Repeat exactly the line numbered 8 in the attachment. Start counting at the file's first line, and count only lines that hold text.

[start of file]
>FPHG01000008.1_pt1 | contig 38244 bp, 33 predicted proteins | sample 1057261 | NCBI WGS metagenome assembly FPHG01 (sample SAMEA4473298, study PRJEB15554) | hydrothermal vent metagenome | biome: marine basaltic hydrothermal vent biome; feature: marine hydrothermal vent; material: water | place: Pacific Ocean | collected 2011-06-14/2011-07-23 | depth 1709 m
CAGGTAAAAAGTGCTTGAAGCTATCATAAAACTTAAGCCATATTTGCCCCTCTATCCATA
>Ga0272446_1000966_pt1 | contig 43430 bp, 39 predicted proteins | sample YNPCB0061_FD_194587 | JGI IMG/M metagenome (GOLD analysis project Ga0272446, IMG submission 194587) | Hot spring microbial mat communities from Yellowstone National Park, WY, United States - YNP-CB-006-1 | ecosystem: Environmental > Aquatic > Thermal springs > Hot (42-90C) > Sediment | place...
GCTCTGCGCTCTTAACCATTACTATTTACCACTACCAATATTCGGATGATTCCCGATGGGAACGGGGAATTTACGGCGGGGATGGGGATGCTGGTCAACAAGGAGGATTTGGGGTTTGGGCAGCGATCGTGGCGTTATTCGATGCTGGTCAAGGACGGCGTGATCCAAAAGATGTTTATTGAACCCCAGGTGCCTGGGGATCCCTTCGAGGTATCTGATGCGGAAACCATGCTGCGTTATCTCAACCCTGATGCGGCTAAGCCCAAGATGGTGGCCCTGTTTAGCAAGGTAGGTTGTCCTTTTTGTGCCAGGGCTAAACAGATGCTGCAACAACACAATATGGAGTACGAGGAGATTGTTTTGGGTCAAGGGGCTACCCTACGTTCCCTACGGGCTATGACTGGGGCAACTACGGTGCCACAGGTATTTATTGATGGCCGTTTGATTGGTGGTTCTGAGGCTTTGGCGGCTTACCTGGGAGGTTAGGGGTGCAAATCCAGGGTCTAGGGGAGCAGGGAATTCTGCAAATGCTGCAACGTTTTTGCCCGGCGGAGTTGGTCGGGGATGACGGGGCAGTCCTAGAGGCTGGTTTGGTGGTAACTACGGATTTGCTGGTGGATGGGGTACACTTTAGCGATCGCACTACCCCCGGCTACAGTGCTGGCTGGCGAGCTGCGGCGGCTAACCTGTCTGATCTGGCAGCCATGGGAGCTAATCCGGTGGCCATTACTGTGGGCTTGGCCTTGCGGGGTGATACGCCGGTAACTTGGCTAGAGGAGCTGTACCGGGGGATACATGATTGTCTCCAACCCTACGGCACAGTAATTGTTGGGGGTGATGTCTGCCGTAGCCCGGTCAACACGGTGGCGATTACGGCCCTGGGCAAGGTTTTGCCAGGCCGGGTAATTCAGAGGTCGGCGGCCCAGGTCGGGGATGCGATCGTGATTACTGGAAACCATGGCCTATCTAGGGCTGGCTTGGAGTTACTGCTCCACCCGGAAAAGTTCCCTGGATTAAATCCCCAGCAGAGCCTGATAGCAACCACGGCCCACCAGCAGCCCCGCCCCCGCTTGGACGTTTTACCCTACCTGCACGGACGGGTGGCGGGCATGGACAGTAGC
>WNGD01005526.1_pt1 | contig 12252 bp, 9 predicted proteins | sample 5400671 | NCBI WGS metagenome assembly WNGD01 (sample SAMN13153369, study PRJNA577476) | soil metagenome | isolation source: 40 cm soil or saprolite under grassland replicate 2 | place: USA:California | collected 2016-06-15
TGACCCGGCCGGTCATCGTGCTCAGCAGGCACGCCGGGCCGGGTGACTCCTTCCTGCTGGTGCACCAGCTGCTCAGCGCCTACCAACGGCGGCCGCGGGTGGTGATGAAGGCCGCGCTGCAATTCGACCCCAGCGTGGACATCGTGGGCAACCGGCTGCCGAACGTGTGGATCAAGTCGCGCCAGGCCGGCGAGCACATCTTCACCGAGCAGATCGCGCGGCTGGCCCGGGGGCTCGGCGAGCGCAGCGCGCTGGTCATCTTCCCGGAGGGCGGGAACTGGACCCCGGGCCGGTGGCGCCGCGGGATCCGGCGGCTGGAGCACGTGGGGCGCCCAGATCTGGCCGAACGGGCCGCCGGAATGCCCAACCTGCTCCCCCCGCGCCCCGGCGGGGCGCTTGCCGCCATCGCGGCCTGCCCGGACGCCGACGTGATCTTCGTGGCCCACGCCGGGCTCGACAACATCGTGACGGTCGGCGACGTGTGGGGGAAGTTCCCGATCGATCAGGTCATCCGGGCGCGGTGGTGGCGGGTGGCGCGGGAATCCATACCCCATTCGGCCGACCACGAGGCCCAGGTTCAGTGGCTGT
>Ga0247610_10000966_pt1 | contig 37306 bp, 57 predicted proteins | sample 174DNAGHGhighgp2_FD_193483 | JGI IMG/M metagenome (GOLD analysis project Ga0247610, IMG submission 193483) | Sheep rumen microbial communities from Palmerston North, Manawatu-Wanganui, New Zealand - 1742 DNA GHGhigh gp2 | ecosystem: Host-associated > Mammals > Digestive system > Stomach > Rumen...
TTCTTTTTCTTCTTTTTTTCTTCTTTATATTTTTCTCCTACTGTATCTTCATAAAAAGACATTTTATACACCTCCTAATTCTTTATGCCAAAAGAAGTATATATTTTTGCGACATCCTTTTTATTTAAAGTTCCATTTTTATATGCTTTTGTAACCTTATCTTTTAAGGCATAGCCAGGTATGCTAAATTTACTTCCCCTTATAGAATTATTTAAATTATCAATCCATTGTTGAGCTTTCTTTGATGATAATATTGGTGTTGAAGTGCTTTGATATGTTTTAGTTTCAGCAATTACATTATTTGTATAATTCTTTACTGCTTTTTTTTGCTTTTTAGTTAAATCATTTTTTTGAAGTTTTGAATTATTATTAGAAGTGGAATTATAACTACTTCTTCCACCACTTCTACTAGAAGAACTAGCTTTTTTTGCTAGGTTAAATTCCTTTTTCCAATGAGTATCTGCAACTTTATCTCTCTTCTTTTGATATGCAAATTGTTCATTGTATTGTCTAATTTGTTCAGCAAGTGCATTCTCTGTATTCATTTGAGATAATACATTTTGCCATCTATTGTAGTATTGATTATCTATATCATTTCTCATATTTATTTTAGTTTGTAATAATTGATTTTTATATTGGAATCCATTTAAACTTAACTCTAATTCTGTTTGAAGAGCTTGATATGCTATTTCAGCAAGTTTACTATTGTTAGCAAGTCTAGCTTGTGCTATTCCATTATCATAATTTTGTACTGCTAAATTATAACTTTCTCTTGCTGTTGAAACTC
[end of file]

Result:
TTCTTTTTCTTCTTTTTTTCTTCTTTATATTTTTCTCCTACTGTATCTTCATAAAAAGACATTTTATACACCTCCTAATTCTTTATGCCAAAAGAAGTATATATTTTTGCGACATCCTTTTTATTTAAAGTTCCATTTTTATATGCTTTTGTAACCTTATCTTTTAAGGCATAGCCAGGTATGCTAAATTTACTTCCCCTTATAGAATTATTTAAATTATCAATCCATTGTTGAGCTTTCTTTGATGATAATATTGGTGTTGAAGTGCTTTGATATGTTTTAGTTTCAGCAATTACATTATTTGTATAATTCTTTACTGCTTTTTTTTGCTTTTTAGTTAAATCATTTTTTTGAAGTTTTGAATTATTATTAGAAGTGGAATTATAACTACTTCTTCCACCACTTCTACTAGAAGAACTAGCTTTTTTTGCTAGGTTAAATTCCTTTTTCCAATGAGTATCTGCAACTTTATCTCTCTTCTTTTGATATGCAAATTGTTCATTGTATTGTCTAATTTGTTCAGCAAGTGCATTCTCTGTATTCATTTGAGATAATACATTTTGCCATCTATTGTAGTATTGATTATCTATATCATTTCTCATATTTATTTTAGTTTGTAATAATTGATTTTTATATTGGAATCCATTTAAACTTAACTCTAATTCTGTTTGAAGAGCTTGATATGCTATTTCAGCAAGTTTACTATTGTTAGCAAGTCTAGCTTGTGCTATTCCATTATCATAATTTTGTACTGCTAAATTATAACTTTCTCTTGCTGTTGAAACTC